Dr Frank Nyonator, Director of Human Resource of Ministry of Health has called on principals of health training institutions to do their best and help stem the menace of indiscipline creeping in their institutions.
“Human resource directorate of the Ministry of health will be solidly behind you if you take the right decision that will ensure indiscipline is stemmed out in various health institutions”, he said.
Dr Nyonator, who is also Advisor on Health Systems Strengthening, made the call during the opening ceremony of a workshop for professional nursing and midwifery academic leadership for principals of health training institutions in Accra on Monday.
He said though indiscipline is a problem found in every aspect of the society, given the pivotal role of health training institutions, there is the need to tackle the menace at the training level.
Citing truancy, disrespect and general lukewarm attitude towards academic work as the main disciplinary problems confronting the health training institutions, Dr Nyonator said if they are not checked, it could transcend into the work place environment defeating the purpose for quality health delivery.
Dr Sylvester Anemana, Chief Director of Ministry of Health, said there are instances community health nurses are expected to reach out to people in communities and yet nurses sit back at the institution waiting for clients to report to them.
He said while many community health nurses remain at the institutional levels, others usually sleep at the work places during operational hours.
He explained that owing to health promotional and interventions to improve quality health care, health delivery service enjoins community nurses’ to move from house to house and home to home to provide family planning, antennal, maternal and postnatal education.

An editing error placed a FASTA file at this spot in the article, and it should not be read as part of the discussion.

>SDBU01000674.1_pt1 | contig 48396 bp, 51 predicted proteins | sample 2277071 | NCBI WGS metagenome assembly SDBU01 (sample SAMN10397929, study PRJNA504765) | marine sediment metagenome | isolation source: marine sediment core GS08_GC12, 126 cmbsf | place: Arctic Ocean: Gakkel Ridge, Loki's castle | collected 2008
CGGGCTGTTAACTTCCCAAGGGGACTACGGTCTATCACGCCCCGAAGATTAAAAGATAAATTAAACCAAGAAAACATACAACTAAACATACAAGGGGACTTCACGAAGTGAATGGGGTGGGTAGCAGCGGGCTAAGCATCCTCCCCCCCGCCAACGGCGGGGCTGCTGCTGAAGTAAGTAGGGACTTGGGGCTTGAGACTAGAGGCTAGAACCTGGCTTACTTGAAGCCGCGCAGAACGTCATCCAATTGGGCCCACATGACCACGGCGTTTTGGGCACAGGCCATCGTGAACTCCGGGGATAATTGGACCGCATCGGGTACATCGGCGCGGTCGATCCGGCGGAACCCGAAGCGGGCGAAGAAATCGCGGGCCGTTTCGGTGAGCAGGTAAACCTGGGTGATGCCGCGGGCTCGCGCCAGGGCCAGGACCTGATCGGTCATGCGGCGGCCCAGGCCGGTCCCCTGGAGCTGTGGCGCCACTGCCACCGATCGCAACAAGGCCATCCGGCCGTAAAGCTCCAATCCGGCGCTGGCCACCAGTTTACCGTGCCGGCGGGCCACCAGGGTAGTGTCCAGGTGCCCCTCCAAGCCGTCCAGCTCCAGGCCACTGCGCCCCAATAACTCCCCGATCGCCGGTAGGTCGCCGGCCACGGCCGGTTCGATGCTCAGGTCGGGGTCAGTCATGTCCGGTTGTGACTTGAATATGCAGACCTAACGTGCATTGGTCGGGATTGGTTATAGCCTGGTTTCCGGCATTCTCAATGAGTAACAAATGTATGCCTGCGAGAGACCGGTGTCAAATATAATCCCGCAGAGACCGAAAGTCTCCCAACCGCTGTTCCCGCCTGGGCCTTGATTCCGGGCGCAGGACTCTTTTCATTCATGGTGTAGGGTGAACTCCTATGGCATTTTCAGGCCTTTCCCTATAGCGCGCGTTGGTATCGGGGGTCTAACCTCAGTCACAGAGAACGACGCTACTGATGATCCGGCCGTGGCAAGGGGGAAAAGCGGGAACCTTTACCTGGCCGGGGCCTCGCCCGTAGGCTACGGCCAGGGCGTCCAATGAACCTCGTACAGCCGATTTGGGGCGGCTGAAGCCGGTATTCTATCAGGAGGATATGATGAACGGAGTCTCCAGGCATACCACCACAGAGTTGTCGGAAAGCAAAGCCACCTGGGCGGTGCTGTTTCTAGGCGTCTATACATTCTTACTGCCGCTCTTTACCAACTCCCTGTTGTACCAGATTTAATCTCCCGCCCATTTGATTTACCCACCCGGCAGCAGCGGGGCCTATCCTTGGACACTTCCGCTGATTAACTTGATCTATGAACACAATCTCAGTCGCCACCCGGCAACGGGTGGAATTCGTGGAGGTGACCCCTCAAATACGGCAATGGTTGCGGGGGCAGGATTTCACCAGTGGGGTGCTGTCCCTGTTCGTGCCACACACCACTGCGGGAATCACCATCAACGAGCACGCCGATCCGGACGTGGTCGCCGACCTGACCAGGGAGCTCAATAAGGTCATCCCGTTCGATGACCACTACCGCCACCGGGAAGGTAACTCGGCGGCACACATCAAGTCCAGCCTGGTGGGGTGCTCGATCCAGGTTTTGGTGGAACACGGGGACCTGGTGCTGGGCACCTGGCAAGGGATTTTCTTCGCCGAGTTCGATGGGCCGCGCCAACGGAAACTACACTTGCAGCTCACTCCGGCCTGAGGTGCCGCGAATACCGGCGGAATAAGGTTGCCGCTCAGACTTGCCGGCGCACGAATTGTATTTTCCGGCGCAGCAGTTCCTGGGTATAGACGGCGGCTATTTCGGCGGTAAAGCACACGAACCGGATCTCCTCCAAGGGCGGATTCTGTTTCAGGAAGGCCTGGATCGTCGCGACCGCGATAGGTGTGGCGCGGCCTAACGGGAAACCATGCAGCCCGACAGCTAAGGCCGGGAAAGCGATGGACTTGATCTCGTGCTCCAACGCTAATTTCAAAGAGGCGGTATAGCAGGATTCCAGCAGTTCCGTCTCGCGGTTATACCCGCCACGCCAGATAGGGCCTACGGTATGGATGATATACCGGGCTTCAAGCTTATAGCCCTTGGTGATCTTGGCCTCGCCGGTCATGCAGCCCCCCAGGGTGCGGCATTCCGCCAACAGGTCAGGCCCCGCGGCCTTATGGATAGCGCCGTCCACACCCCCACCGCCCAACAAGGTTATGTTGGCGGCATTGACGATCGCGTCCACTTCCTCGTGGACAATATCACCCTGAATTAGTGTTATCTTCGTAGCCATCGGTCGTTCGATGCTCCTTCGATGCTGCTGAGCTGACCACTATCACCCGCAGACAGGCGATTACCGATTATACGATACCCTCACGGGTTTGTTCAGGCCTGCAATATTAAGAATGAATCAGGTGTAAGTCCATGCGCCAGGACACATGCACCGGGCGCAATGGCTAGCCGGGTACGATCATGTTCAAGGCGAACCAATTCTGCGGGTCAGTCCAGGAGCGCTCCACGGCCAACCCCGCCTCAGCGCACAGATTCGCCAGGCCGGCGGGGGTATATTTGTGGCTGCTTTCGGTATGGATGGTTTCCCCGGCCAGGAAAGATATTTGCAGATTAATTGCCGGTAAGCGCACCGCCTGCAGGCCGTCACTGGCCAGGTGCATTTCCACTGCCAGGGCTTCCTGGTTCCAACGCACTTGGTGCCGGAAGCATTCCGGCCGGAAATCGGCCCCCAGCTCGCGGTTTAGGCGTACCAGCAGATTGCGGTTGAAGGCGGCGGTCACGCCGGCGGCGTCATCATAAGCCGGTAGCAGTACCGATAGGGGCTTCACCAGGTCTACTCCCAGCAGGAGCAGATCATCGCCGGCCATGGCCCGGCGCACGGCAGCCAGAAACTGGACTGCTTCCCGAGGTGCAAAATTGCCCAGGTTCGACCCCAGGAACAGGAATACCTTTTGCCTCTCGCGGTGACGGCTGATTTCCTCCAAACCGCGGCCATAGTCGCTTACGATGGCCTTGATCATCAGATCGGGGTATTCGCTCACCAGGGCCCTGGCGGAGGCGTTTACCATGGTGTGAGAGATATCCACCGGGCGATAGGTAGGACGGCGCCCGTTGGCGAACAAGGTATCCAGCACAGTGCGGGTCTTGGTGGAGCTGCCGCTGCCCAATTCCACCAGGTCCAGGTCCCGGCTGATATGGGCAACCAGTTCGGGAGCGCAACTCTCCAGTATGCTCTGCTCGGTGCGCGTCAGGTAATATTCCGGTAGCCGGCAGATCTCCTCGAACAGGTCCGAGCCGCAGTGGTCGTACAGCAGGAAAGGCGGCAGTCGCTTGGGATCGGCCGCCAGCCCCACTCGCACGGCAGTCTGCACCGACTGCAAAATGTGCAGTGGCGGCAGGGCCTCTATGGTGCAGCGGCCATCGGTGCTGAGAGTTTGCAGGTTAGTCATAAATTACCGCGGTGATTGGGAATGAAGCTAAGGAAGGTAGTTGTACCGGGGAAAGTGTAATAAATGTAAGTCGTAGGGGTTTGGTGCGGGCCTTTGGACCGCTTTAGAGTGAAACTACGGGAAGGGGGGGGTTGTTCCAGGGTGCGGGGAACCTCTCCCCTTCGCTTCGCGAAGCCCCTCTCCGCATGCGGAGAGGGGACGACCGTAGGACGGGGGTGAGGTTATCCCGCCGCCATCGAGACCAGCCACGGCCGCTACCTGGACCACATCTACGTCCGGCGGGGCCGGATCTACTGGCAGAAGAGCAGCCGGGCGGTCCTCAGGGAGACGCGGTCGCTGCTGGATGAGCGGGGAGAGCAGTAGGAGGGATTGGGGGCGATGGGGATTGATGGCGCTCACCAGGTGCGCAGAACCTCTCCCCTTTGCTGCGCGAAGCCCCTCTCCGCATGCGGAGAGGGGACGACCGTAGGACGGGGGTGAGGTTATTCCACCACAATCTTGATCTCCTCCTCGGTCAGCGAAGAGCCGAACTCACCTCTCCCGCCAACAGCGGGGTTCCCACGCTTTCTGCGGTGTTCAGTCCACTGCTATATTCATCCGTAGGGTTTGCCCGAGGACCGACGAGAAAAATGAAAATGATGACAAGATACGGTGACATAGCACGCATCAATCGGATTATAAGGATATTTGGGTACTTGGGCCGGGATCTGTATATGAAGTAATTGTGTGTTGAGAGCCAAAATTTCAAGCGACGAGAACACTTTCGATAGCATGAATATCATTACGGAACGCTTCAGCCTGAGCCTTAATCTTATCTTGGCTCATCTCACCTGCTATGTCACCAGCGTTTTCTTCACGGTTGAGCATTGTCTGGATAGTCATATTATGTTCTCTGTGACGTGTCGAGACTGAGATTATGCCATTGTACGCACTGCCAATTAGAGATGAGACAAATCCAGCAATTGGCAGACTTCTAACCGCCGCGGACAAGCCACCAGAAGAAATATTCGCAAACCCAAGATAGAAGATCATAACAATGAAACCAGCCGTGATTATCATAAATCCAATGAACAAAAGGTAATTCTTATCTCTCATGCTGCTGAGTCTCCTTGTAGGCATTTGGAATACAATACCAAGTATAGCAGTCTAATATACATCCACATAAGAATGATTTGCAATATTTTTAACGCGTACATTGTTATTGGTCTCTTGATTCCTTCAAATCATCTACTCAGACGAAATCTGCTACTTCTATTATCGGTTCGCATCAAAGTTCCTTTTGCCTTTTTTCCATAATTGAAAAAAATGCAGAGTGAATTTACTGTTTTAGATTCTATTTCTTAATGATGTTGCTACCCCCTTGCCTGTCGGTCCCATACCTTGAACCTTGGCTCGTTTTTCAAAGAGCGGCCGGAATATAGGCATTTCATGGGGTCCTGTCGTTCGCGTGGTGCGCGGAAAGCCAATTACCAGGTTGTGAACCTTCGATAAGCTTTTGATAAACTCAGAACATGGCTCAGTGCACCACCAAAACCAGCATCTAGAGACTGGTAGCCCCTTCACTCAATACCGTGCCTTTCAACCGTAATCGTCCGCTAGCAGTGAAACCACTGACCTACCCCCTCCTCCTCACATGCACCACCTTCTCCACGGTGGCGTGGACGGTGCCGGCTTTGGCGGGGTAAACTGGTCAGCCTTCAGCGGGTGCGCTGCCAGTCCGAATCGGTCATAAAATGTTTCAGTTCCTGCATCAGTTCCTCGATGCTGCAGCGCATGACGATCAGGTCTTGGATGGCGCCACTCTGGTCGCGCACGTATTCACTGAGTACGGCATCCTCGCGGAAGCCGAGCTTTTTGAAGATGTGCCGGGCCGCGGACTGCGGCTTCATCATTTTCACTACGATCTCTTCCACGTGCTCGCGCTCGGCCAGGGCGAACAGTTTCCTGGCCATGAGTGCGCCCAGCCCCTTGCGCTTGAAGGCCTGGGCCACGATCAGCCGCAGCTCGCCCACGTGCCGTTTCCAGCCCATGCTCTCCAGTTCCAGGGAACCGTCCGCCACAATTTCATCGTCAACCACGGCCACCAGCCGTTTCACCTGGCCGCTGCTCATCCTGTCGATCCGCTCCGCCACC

The professionals are also expected to carry out health education on the use of antibiotics, complementary breastfeeding, dealing with referral cases and arranging for ambulances when the need arises, he said.
He said results from surveys on health indicate that infant mortality rate in Ghana is 50 per cent per live births which is still very high, maternal mortality is high, many children die within the first 28 days.
Dr Anemana said there is the need for the training institutions to work hard to improve the quality the human resource enable Ghana improve on working towards universal health coverage.
Reverend Veronica Darko, Registrar and Chief Executive Officer of Nurses’ and Midwives Council, appealed to the participants to employ the knowledge that would be acquired to help ensure quality health delivery in the country.
She urged the participants to avoid legal tussle in the discharge of their duties saying “when the results of candidates are released they are no more your students, you cannot decide where they should go and work”.
Reverend Darko called on the participants to work towards finding solutions to solve problems, but not to engage in pointing accusing fingers at others adding “let us not talk of problems but work towards addressing the challenges to enhance service delivery”.
The 50 participants from Community Health Nursing (CHN) Training Schools, Health Assistant and post CHN/Health Assistant (Clinical) Midwifery Training Schools would be taken through topics like investing in people and succession planning, strategic planning, leadership styles and skills in administration and management as well as effective supervision of curriculum delivery.
Consultants from the University of Cape Coast and the University of Education, Winneba are the resource personnel for the event.
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